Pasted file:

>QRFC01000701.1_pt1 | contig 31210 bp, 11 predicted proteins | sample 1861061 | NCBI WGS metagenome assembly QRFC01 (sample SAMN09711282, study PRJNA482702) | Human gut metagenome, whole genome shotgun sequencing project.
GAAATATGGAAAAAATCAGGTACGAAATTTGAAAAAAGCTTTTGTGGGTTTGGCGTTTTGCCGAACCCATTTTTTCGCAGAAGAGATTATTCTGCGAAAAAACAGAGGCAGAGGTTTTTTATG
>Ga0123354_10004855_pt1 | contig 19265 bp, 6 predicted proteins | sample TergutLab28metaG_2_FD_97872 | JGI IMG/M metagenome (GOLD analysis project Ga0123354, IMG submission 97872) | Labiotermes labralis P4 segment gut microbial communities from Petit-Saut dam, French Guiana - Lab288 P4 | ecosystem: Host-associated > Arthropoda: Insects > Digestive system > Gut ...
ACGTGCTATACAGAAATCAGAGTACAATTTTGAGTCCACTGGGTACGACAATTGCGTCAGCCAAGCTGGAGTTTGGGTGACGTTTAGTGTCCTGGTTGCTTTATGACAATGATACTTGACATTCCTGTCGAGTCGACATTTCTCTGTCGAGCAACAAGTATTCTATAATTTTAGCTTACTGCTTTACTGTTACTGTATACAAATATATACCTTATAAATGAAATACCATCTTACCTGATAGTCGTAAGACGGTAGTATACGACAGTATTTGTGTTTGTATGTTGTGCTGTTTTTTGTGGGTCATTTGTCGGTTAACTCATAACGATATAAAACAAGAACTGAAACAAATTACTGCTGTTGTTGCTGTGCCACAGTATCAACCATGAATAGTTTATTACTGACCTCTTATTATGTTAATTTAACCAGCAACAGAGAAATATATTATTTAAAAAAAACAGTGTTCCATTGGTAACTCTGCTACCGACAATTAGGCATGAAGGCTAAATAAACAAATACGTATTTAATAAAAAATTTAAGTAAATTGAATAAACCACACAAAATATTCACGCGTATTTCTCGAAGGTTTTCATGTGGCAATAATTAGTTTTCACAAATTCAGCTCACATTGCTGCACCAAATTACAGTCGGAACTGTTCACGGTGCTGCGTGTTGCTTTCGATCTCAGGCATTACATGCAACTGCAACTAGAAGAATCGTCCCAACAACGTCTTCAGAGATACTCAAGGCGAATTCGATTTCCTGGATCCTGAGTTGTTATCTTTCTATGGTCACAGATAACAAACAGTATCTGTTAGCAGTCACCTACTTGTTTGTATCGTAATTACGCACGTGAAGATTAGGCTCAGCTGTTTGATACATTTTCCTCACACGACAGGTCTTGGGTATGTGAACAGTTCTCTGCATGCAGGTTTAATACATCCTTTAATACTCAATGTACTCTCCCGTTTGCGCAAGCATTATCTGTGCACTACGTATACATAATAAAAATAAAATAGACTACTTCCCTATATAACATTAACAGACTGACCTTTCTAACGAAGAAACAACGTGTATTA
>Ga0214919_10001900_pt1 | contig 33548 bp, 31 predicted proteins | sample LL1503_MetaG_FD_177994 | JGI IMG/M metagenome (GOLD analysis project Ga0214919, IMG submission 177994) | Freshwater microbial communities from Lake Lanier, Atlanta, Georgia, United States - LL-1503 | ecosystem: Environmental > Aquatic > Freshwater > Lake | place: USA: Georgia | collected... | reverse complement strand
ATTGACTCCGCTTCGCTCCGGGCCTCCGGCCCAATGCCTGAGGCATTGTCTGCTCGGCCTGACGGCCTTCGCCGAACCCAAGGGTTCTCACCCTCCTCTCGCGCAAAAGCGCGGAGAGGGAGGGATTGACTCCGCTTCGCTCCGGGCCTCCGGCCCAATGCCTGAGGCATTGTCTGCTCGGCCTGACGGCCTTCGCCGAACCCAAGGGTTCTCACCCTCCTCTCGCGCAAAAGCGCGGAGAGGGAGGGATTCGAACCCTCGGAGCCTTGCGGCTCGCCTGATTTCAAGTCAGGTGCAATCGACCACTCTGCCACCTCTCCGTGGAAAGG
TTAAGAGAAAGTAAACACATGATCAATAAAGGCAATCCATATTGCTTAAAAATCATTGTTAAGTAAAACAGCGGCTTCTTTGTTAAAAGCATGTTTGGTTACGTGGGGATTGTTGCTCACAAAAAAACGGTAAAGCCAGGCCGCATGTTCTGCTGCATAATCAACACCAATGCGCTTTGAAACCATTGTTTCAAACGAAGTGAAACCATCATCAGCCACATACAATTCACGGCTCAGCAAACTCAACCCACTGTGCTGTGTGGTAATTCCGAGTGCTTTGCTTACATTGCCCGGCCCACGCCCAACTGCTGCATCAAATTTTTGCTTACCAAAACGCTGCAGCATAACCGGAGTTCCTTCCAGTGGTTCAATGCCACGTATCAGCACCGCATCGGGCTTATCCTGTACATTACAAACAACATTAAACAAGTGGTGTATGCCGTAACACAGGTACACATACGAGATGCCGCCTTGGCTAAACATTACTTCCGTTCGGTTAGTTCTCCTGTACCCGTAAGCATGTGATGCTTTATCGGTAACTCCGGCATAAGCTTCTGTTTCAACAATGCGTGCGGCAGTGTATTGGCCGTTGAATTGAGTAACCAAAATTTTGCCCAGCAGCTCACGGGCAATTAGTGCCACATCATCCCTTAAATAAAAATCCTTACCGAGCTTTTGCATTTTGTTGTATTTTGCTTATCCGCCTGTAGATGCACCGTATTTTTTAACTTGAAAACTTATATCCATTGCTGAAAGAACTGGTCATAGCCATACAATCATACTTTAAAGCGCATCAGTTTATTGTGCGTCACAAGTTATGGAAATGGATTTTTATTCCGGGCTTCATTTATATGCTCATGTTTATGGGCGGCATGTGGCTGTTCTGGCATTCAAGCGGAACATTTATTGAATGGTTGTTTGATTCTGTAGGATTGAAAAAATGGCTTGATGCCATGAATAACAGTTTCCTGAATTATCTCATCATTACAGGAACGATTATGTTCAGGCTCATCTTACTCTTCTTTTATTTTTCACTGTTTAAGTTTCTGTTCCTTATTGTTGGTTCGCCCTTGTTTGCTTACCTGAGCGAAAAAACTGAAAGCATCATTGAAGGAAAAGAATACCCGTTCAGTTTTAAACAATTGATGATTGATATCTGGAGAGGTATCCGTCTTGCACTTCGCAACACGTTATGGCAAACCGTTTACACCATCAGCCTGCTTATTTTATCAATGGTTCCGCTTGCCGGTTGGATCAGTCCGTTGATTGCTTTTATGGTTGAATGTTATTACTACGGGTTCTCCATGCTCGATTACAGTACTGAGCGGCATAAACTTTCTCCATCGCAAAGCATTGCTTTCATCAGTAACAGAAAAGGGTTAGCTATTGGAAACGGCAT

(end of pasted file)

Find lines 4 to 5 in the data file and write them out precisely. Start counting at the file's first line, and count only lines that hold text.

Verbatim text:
ACGTGCTATACAGAAATCAGAGTACAATTTTGAGTCCACTGGGTACGACAATTGCGTCAGCCAAGCTGGAGTTTGGGTGACGTTTAGTGTCCTGGTTGCTTTATGACAATGATACTTGACATTCCTGTCGAGTCGACATTTCTCTGTCGAGCAACAAGTATTCTATAATTTTAGCTTACTGCTTTACTGTTACTGTATACAAATATATACCTTATAAATGAAATACCATCTTACCTGATAGTCGTAAGACGGTAGTATACGACAGTATTTGTGTTTGTATGTTGTGCTGTTTTTTGTGGGTCATTTGTCGGTTAACTCATAACGATATAAAACAAGAACTGAAACAAATTACTGCTGTTGTTGCTGTGCCACAGTATCAACCATGAATAGTTTATTACTGACCTCTTATTATGTTAATTTAACCAGCAACAGAGAAATATATTATTTAAAAAAAACAGTGTTCCATTGGTAACTCTGCTACCGACAATTAGGCATGAAGGCTAAATAAACAAATACGTATTTAATAAAAAATTTAAGTAAATTGAATAAACCACACAAAATATTCACGCGTATTTCTCGAAGGTTTTCATGTGGCAATAATTAGTTTTCACAAATTCAGCTCACATTGCTGCACCAAATTACAGTCGGAACTGTTCACGGTGCTGCGTGTTGCTTTCGATCTCAGGCATTACATGCAACTGCAACTAGAAGAATCGTCCCAACAACGTCTTCAGAGATACTCAAGGCGAATTCGATTTCCTGGATCCTGAGTTGTTATCTTTCTATGGTCACAGATAACAAACAGTATCTGTTAGCAGTCACCTACTTGTTTGTATCGTAATTACGCACGTGAAGATTAGGCTCAGCTGTTTGATACATTTTCCTCACACGACAGGTCTTGGGTATGTGAACAGTTCTCTGCATGCAGGTTTAATACATCCTTTAATACTCAATGTACTCTCCCGTTTGCGCAAGCATTATCTGTGCACTACGTATACATAATAAAAATAAAATAGACTACTTCCCTATATAACATTAACAGACTGACCTTTCTAACGAAGAAACAACGTGTATTA
>Ga0214919_10001900_pt1 | contig 33548 bp, 31 predicted proteins | sample LL1503_MetaG_FD_177994 | JGI IMG/M metagenome (GOLD analysis project Ga0214919, IMG submission 177994) | Freshwater microbial communities from Lake Lanier, Atlanta, Georgia, United States - LL-1503 | ecosystem: Environmental > Aquatic > Freshwater > Lake | place: USA: Georgia | collected... | reverse complement strand